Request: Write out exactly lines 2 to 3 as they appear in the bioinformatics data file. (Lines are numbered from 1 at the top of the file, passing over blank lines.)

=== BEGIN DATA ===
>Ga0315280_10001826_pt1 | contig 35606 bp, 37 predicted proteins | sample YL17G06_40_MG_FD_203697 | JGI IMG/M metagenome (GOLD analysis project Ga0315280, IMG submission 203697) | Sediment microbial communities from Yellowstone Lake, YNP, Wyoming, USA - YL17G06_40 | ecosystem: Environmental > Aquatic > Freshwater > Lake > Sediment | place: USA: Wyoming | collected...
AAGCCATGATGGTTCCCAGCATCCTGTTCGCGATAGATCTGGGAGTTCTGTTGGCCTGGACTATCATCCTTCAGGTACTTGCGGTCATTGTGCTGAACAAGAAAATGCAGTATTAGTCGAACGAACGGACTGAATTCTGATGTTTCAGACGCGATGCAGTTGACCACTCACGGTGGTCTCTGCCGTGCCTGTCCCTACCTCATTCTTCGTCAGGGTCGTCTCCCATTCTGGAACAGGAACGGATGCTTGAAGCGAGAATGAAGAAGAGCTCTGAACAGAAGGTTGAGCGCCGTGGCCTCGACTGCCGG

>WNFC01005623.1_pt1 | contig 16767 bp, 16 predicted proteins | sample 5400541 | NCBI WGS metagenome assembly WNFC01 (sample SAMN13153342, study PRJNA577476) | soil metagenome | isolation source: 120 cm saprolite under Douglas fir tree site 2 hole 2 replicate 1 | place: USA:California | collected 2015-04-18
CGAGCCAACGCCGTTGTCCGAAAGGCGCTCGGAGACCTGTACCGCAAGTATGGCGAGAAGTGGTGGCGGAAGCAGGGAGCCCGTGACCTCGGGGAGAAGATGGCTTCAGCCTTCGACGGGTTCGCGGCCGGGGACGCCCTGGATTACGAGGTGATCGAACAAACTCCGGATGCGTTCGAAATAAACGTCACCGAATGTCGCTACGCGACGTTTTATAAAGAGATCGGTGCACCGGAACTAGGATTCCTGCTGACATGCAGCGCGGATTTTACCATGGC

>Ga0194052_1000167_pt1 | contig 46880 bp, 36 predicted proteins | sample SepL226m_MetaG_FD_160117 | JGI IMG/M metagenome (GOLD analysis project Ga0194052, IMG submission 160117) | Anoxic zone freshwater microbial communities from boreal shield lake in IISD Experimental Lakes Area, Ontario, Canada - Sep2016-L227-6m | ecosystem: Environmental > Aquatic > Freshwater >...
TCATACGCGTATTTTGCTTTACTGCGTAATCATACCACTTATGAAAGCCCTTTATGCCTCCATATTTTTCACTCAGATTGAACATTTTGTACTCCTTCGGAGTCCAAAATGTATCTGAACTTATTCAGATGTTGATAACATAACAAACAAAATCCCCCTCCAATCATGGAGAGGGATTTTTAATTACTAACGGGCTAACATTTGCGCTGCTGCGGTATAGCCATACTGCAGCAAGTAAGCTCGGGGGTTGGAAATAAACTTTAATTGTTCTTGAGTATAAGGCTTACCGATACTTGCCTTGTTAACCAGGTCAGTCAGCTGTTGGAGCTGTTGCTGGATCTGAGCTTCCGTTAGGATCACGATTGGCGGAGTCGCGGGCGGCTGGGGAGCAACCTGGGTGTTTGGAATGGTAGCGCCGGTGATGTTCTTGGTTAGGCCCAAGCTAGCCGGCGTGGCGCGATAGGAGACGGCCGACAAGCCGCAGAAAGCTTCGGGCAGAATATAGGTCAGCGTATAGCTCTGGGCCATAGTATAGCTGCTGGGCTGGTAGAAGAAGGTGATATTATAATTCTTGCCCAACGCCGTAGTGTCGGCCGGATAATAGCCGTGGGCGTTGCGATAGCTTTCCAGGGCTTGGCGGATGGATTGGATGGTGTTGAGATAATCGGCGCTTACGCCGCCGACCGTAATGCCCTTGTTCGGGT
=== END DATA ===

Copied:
AAGCCATGATGGTTCCCAGCATCCTGTTCGCGATAGATCTGGGAGTTCTGTTGGCCTGGACTATCATCCTTCAGGTACTTGCGGTCATTGTGCTGAACAAGAAAATGCAGTATTAGTCGAACGAACGGACTGAATTCTGATGTTTCAGACGCGATGCAGTTGACCACTCACGGTGGTCTCTGCCGTGCCTGTCCCTACCTCATTCTTCGTCAGGGTCGTCTCCCATTCTGGAACAGGAACGGATGCTTGAAGCGAGAATGAAGAAGAGCTCTGAACAGAAGGTTGAGCGCCGTGGCCTCGACTGCCGG

>WNFC01005623.1_pt1 | contig 16767 bp, 16 predicted proteins | sample 5400541 | NCBI WGS metagenome assembly WNFC01 (sample SAMN13153342, study PRJNA577476) | soil metagenome | isolation source: 120 cm saprolite under Douglas fir tree site 2 hole 2 replicate 1 | place: USA:California | collected 2015-04-18